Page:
Kenya - Weeks 3 & 4
A quick note as the other volunteers have just arrived in the cafe next door for 'cake night', which is as amazing as it sounds. I'm foregoing 'Death by Chocolate' this week for a warm brownie on a sizzling platter topped with vanilla ice cream and hot chocolate sauce.
I'm now just beginning my final week in Kenya and it has just gone so quickly! This is the first week of 'term time' teaching, where we follow a set timetable and the days are much more structured (and longer). The classes are also much larger. As volunteers we teach the English and Science classes for our standard/grade, and I am teaching standards 5 (9-16 years old) and standard 1 (about 6-8). The huge age ranges arise since children can't progress to the next year unless they pass the year-end exam, meaning they can be held back (many years, it seems). The standard 1 children are mad, crave one-on-one attention and are very difficult to control so am lucky to be working in a duo. The standard fives are much calmer and the boys are generally more compliant than the girls.
From other volunteers and staff you learn how malnourished the children are. They never eat breakfast and dinner is generally deep fried potato (Kenyan food is VERY greasy). Many children come to school just for the free lunch (which itself is pretty crap, generally rice and boiled beans) so you do get a couple falling asleep in class before lunch as they're so hungry - at least that's what I tell myself. There are stories from other volunteers of children eating dried pasta from artwork and rice from musical instument shakers that were made because they're so hungry.
One of the long-term volunteers, who married a Kenyan lady and lives in the slum with her, has contracted malaria - not good. He's being treated and will hopefully be fine, however another volunteer had it a couple of months ago, so it's quite a real threat here. Today at the school I had to treat a boy who's toenail had come clean off - yuk! The treatment in question extended to some antiseptic and a plaster, but the fact that the kids are in flipflops and the dusty/sharp terrain means injuries are a hell of a lot more common here than at home.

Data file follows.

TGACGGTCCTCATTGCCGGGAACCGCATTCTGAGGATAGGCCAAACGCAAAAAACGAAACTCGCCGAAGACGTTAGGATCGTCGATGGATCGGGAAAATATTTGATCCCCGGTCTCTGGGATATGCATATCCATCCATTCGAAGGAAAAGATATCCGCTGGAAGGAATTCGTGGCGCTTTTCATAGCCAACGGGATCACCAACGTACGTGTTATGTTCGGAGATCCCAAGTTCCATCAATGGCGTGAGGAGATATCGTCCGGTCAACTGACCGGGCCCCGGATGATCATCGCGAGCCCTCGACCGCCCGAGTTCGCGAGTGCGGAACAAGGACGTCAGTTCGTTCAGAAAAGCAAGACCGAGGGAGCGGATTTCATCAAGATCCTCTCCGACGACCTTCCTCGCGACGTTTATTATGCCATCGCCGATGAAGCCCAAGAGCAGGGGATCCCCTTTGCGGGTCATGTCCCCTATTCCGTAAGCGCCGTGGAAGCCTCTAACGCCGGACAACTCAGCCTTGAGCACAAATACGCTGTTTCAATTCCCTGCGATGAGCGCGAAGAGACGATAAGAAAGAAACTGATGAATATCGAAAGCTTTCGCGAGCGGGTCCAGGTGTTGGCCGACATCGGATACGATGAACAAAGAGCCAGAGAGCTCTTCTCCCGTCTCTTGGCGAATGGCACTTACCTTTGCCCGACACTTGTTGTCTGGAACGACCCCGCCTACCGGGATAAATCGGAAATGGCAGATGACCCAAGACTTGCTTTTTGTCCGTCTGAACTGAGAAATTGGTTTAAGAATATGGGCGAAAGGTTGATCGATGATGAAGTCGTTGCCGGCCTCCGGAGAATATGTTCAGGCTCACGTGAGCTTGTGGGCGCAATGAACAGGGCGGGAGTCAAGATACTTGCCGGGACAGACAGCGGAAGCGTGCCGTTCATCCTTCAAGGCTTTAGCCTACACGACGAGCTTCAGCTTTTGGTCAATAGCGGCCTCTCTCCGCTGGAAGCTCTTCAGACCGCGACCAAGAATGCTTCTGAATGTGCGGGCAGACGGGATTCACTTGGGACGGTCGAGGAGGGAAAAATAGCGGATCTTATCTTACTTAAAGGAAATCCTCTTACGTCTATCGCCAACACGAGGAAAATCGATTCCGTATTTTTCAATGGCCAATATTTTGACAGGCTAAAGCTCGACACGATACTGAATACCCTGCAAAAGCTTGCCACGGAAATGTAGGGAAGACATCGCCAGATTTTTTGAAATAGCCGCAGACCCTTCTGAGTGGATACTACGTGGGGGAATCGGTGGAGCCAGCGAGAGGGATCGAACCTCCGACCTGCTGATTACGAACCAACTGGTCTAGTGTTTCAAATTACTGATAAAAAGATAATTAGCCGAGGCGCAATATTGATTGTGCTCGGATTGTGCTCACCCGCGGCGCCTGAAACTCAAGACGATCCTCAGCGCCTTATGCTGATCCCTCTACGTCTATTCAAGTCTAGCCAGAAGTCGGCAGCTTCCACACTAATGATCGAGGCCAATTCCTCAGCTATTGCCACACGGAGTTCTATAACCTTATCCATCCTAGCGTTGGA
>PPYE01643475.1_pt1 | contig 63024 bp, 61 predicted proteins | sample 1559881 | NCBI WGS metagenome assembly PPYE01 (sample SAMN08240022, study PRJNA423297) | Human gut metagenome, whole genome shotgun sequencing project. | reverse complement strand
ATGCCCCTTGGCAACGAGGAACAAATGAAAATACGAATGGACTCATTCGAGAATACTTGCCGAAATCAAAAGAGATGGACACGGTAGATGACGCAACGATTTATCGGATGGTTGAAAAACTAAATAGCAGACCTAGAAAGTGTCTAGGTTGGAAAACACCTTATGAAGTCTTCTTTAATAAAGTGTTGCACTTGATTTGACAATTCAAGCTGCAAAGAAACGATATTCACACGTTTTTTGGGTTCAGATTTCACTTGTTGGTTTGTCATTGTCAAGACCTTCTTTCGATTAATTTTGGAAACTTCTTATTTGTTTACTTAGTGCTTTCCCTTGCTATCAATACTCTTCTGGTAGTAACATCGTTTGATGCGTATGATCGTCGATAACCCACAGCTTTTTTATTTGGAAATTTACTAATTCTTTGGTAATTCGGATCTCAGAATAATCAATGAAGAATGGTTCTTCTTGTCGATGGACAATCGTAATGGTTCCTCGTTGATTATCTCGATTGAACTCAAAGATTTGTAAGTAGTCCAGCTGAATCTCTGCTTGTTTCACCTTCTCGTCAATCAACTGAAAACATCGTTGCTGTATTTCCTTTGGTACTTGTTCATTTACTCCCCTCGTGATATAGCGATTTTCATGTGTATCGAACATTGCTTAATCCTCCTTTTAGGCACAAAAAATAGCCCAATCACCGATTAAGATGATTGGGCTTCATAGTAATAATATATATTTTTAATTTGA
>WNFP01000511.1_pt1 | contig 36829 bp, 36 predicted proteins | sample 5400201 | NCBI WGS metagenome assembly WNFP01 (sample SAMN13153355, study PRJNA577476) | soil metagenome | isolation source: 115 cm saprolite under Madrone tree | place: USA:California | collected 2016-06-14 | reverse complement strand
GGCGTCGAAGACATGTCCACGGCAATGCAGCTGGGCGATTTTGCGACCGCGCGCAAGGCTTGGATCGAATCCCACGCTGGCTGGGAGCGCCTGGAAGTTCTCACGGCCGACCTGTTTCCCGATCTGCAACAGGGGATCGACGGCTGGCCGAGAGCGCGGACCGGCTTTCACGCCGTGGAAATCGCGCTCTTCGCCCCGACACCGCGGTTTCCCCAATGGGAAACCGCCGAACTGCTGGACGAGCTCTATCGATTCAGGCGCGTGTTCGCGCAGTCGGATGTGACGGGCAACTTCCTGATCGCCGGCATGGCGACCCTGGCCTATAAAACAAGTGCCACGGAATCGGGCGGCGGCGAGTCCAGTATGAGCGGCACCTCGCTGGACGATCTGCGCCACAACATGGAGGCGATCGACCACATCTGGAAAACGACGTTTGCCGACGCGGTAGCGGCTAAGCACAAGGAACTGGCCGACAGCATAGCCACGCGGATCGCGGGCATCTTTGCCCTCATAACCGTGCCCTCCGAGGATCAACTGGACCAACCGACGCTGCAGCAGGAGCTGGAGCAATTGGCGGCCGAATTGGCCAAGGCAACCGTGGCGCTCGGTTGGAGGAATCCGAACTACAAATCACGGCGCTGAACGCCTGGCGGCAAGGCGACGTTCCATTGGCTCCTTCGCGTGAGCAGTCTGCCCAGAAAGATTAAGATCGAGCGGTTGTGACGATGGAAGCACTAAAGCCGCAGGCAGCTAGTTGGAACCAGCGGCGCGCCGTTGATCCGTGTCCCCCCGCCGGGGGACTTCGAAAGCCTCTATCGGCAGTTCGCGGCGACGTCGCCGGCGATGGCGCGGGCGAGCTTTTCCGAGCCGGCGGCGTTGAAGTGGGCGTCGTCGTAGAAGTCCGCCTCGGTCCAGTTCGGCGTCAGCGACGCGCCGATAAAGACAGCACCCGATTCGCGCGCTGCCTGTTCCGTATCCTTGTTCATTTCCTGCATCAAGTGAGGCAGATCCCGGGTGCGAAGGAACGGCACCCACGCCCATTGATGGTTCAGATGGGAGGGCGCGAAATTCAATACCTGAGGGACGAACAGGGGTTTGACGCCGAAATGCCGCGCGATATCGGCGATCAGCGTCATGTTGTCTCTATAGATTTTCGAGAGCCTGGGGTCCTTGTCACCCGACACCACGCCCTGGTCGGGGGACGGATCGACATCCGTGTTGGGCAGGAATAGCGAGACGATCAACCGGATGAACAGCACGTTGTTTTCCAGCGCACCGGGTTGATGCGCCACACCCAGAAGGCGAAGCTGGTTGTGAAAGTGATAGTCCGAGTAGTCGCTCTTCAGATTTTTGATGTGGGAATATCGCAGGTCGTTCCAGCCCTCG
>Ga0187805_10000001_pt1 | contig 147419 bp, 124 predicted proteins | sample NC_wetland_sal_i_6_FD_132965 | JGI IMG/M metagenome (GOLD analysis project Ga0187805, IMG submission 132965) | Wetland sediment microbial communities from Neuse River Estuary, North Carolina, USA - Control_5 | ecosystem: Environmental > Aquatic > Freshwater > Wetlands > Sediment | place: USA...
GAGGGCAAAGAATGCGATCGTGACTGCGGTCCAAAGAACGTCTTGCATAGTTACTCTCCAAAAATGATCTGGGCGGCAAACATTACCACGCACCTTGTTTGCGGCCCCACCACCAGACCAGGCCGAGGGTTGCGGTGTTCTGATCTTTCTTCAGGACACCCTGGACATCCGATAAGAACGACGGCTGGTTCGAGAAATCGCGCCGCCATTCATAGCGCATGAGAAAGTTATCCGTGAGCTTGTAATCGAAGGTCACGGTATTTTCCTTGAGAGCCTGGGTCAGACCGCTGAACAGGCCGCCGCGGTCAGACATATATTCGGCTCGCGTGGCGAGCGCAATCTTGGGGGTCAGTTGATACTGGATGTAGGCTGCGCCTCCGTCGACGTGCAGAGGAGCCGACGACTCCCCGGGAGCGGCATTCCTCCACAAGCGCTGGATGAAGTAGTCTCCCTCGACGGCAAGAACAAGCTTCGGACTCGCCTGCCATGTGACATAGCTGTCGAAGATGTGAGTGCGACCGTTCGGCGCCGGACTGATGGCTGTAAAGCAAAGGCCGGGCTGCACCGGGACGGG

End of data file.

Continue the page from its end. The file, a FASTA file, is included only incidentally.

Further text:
A group of us went on safari last weekend which was great. We left on the Saturday morning and returned Sunday, about 2pm, staying at a lodge within the Tsavo East national park. The park itself is 13,000 square kilometres in size (!!) so I imagine we only saw one iota of it.
All in all, we ticked off the following animals: warthog, monkeys (lots), giraffes, antelopes, gazelles, grey elephants, zebras, three lionesses and their eight cubs (who came around three metres away from the van), red elephants, meercats, water bucks, cheeta, guinea fowl, digdigs, impalas, ostriches and water buffalos. So we were very lucky! Our truck had a pop-up top, so we could stick our heads out and feel part of the action. I had the songs to the Lion King film running through my head the entire time and the landscape was amazing.
I've made some great friends amongst the volunteer group, fortunately many of which live in London so hopefully will be able to meet up with many of them. There are some irritating ones too, but luckily there's plenty of space and time to escape!
Well that'll do for this week. I think this week'll fly by, especially as the days are packed so it will be 7.40am on Saturday before I know it! Hope to see you all soon.
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